Susan Blight is an Anishinaabe visual artist, filmmaker, and arts educator from Couchiching First Nation. Her work, especially her public art throughout the city of Toronto, Ontario, often explores themes of "personal and cultural identity and its relationship to space". In 2016, the City of Toronto placed several street signs with Anishinaabe names throughout a neighborhood as a response to the Ogimaa Mikana Project co-founded by Blight.
Blight holds a Master of Fine Arts in Integrated Media from the University of Windsor, and a Bachelor of Fine Arts in Photography and a Bachelor of Fine Arts in Film studies from the University of Manitoba. She is currently a PhD student in Social Justice Education at the Ontario Institute for Studies in Education.
Blight's interdisciplinary work includes projects that combine public art and Anishinaabe culture, language, and history. In 2008, Susan Blight was featured in a group photograph exhibition at the Gallery 44 Centre for Contemporary Photography.
During the early 2010s, Blight co-hosted a radio show, Indigenous Waves.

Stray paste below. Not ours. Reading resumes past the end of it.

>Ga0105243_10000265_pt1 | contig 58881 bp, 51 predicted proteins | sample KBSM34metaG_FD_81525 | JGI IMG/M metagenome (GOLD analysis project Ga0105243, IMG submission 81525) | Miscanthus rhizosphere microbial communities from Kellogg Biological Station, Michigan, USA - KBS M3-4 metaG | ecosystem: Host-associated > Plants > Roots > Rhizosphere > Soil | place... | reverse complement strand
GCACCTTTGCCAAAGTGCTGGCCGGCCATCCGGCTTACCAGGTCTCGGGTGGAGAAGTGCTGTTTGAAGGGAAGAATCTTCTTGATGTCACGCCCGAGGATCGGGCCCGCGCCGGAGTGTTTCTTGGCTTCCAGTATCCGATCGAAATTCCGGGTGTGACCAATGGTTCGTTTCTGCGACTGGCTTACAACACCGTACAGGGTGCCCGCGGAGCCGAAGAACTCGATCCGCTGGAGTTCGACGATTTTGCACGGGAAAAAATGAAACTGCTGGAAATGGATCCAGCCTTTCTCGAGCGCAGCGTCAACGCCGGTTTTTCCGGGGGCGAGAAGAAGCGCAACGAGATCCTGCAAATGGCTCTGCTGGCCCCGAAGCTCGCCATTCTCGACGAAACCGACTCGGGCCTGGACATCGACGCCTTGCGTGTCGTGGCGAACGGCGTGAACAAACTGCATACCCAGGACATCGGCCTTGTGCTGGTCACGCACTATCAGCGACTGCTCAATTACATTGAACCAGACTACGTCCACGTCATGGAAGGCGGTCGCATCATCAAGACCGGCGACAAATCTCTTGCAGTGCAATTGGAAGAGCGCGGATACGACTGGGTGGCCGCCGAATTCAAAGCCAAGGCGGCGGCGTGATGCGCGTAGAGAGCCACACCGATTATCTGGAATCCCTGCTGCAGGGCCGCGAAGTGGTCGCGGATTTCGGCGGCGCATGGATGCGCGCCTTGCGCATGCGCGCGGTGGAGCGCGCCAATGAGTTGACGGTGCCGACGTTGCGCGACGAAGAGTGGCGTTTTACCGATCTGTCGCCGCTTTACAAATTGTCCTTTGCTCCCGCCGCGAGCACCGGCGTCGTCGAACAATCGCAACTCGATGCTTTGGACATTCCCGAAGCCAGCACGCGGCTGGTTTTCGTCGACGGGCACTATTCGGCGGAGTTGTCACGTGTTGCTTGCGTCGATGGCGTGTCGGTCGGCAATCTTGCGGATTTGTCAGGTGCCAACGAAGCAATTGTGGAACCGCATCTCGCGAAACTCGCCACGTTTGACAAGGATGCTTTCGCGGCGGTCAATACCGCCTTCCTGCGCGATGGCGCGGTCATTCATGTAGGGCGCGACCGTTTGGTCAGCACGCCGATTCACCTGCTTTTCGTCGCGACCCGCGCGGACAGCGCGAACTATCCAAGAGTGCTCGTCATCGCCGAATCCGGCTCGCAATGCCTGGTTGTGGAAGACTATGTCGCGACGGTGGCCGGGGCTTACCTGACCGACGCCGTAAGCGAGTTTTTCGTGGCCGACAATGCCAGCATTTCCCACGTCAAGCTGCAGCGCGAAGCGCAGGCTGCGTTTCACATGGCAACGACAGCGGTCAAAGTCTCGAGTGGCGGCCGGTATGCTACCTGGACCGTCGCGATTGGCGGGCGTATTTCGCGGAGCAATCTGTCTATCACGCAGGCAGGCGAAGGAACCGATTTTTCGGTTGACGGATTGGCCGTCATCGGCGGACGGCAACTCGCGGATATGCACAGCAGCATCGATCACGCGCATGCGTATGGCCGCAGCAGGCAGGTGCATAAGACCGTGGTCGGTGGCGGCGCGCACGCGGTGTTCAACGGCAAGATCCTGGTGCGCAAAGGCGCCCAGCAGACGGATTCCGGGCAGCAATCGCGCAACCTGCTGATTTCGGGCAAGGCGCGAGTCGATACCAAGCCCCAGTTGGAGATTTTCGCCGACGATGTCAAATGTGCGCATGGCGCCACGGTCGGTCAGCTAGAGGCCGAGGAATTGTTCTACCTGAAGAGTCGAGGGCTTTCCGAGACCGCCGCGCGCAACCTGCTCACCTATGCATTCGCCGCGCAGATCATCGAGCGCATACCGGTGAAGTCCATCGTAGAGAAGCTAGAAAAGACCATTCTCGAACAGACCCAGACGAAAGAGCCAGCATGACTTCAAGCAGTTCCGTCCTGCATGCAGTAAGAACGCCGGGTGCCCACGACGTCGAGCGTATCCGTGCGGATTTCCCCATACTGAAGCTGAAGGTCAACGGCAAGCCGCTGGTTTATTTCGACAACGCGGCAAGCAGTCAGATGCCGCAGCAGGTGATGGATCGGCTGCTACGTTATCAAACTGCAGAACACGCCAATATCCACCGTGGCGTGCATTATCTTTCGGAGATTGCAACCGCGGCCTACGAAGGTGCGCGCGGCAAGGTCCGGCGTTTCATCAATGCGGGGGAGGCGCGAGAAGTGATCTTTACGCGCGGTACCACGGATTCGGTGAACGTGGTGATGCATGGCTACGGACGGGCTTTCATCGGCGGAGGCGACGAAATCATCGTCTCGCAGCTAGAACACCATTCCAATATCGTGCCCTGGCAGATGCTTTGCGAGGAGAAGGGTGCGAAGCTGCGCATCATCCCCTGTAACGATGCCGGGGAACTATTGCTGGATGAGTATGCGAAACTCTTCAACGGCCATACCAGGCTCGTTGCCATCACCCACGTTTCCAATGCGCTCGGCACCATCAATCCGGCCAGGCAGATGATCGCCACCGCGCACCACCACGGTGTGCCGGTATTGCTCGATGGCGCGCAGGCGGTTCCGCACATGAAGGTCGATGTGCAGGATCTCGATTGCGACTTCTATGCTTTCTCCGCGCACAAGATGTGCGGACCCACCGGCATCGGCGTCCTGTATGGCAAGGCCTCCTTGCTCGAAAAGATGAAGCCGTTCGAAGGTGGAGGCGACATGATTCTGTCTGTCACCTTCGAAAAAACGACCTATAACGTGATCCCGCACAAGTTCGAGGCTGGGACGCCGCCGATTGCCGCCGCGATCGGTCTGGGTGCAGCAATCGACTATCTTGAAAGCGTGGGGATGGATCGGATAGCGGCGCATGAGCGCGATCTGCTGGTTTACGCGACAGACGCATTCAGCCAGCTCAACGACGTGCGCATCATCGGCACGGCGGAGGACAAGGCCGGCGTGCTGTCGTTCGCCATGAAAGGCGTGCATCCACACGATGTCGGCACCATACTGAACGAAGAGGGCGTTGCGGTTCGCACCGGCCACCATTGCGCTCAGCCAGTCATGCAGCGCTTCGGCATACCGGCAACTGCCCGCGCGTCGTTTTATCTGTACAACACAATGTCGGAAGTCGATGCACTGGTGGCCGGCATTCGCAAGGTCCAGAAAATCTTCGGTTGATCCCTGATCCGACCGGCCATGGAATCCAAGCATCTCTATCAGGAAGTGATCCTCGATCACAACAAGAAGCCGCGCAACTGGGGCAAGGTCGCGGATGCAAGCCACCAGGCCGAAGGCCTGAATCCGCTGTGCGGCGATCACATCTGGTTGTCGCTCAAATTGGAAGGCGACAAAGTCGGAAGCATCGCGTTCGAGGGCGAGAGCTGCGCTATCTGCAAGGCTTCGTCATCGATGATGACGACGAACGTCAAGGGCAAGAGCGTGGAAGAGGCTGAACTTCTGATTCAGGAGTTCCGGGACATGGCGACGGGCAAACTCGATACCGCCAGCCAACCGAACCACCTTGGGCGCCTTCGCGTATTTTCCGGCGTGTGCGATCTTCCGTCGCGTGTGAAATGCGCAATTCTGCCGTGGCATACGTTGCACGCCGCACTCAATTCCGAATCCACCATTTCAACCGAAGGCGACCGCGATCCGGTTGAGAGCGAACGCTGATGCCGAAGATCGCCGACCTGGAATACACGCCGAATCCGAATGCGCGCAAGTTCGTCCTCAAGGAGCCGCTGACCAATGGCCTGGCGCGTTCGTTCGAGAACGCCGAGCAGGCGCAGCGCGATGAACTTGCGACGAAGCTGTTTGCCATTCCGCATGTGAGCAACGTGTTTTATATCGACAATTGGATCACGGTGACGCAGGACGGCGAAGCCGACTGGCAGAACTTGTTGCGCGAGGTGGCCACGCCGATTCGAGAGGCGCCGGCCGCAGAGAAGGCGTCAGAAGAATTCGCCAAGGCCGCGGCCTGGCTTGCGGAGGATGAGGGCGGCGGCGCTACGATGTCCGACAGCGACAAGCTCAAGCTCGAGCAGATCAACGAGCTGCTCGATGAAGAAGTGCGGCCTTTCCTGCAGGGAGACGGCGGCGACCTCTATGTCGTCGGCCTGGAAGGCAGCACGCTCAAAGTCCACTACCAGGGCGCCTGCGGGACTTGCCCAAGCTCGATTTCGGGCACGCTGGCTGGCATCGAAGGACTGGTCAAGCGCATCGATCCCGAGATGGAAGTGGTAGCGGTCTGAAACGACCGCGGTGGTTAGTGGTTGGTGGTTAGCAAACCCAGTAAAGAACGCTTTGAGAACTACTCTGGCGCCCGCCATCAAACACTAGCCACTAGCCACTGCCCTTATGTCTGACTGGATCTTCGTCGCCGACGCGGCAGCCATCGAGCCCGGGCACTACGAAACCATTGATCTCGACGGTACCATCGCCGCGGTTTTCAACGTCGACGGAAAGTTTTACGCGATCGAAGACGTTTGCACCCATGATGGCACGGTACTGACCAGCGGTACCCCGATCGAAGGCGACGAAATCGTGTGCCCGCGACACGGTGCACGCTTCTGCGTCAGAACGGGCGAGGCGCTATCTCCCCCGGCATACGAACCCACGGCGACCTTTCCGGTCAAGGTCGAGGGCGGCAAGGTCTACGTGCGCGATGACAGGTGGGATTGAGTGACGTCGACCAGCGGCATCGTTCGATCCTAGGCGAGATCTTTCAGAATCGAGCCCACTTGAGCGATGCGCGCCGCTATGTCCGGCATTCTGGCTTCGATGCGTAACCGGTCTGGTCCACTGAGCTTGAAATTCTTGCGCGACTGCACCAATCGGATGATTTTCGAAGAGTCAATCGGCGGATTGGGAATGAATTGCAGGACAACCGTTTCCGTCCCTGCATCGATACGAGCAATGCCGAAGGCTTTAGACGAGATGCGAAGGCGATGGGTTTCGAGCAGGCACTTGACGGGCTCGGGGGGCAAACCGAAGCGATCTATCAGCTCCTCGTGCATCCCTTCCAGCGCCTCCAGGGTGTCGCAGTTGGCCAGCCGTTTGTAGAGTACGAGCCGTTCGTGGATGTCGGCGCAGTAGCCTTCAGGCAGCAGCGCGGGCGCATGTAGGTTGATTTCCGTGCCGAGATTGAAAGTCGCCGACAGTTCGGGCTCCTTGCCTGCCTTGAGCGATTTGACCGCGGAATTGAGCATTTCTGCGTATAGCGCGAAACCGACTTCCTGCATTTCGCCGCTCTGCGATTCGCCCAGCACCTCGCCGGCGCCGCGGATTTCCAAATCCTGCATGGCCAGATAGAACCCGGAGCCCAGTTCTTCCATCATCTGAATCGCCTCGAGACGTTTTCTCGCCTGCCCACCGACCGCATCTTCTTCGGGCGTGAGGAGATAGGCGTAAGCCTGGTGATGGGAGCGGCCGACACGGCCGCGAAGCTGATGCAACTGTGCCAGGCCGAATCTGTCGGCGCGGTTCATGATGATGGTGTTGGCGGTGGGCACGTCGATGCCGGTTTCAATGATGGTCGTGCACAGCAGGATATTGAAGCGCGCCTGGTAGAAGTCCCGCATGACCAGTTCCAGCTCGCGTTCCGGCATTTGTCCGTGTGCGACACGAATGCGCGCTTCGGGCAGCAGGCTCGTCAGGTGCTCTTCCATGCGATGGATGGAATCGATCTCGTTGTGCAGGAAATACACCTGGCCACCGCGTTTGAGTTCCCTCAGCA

In 2013, Blight and colleague Hayden King co-founded the Ogimaa Mikana Project, an artist collective that reclaims Indigenous place names for Toronto's streets by posting billboards with Anishinaabemowin phrases around the city and pasting stickers with Anishinaabemowin names on street signs. She described one billboard in Parkdale, Toronto, as "reminding people of the 15,000 year [indigenous] history here in Toronto and to affirm our relationship to our language, which is part of our spiritual presence, our political presence, our governance, our health..." in response to the neighborhood's rapid gentrification and loss of its indigenous inhabitants. Three years later, the City of Toronto and a local business group collaborated with Ogimaa Mikana to place several official Anishinaabe street signs at the north end of the The Annex neighborhood, with Blight and King as advisers. In 2018, Ogimaa Mikana participated in the exhibition Soundings: An exhibition in Five Parts curated by Candice Hopkins and Dylan Robinson. They created an outdoor public installation entitled Never Stuck, a vinyl transfer installed on Mackintosh-Corry Hall at Queen's University main campus.